Hippotherapy can be used to address a wide variety of speech and language goals (see my blog on Hippotherapy as a Speech Therapy Treatment Strategy). Virtually any goal that a Speech Therapist works on in a clinic setting can also be addressed using hippotherapy as a treatment strategy. Addressing these goals on the moving horse often enhances the results. Here are a few ways how a therapist may use hippotherapy to address Receptive and expressive language deficits.
The farm environment is a language rich environment with endless possibilities. It is easy to incorporate receptive and expressive language goals into a patient’s hippotherapy session. There are many opportunities for working on basic to advanced receptive expressive language skills. Targeted objectives might be early skills such as producing vocalizations. The goals may include using gestures signs and pictures to communicate, or they might be more advanced and focus on improving the patients ability to ask and answer complex questions and follow multi-step directions.
Use of both high and low tech communication devices can be incorporated into therapy sessions. The horse and the equine environment motivate patients to use these systems to communicate.
Goals and objectives can also be targeted using pictures and items that can be attached to the equipment on the horse using velcro. This is a great way to work on vocabulary, basic concepts, following directions, and a myriad of other receptive and expressive language objectives objectives. You can hide the items around the farm and have the patient find the items while they are on the horse. The possibilities for language and interaction are endless.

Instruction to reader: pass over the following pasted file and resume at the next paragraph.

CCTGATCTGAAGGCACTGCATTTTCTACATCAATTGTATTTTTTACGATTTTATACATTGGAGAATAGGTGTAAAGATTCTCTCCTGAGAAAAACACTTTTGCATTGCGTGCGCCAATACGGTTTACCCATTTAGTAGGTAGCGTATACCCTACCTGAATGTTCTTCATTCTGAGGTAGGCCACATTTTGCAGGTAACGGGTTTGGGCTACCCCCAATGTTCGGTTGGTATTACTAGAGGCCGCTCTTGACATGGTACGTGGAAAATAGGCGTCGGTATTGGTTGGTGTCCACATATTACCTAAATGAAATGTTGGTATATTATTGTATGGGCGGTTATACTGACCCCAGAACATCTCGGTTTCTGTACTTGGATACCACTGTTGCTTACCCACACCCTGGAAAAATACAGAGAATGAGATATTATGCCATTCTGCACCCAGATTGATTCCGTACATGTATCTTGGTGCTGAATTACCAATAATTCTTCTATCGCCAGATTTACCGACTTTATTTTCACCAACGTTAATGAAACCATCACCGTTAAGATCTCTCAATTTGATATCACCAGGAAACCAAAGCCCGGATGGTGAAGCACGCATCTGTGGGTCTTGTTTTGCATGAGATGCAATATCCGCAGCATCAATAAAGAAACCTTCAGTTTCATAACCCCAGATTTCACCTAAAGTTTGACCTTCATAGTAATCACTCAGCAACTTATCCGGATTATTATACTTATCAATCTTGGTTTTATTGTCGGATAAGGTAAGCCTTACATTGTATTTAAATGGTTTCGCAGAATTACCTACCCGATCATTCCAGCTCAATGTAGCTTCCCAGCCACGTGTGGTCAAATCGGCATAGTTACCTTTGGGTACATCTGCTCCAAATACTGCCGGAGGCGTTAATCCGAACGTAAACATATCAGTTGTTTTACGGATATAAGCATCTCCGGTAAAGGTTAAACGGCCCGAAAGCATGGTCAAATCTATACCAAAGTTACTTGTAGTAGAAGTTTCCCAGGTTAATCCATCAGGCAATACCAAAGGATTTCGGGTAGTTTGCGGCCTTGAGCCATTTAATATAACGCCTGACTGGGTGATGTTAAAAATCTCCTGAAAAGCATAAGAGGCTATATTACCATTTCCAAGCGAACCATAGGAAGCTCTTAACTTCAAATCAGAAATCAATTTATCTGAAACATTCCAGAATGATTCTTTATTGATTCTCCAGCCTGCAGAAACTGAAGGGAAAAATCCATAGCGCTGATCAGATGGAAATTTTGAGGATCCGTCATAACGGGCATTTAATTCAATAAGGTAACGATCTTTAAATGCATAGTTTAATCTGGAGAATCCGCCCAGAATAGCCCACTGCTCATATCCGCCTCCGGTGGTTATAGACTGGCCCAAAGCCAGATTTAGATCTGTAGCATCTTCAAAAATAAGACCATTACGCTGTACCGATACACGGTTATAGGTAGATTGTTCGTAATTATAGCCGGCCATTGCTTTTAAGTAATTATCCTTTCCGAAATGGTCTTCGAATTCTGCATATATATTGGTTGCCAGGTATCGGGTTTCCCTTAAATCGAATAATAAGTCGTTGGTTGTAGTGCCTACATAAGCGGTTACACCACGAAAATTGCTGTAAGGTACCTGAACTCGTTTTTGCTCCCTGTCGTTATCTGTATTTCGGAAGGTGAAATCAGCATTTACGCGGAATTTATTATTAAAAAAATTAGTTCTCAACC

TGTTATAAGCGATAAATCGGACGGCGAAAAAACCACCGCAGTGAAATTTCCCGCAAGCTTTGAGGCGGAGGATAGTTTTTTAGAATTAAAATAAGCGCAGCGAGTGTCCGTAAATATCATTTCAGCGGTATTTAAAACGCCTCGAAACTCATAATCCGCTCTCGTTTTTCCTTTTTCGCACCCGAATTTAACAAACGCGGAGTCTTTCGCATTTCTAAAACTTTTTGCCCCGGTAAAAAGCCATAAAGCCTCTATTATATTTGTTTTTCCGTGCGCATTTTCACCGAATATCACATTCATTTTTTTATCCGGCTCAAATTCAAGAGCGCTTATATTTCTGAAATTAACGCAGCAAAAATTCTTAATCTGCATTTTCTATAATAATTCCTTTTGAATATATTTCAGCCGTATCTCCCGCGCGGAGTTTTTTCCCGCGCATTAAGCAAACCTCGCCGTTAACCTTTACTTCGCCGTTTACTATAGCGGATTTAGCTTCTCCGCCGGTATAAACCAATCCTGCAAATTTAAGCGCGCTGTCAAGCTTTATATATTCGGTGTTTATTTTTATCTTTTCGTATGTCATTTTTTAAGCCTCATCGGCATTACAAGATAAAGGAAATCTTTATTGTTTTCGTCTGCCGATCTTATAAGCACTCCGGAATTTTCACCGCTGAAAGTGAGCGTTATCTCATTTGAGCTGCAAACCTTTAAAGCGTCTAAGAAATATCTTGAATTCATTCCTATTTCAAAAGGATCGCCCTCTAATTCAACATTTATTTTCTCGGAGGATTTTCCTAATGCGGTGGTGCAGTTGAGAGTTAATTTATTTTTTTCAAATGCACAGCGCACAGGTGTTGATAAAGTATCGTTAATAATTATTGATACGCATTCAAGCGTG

Games like “treasure hunt”, “I spy”, and “Simon Says” are easily incorporated into a hippotherapy session. Typically in a speech session in a clinic, there is 1 patient and 1 adult. Due to the nature of hippotherapy, the patient has opportunities to interact with an entire treatment team including a horse handler and sidewalker as well as with any other people who he or she may cross paths with during the session. This provides additional opportunities for interactions in a naturalist way.
Hippotherapy provides sensory input helping to organize and focus the patient. Patients who are more “organized” are better communicators as they are better able to attend to speech and language. In addition hippotherapy helps build core and trunk support which in-turn effects breath support and helps with timing and coordination. These are important in the production of speech.
© 2012, Tina M. Rocco, M.A. CCC-SLP, HPCS. All rights reserved.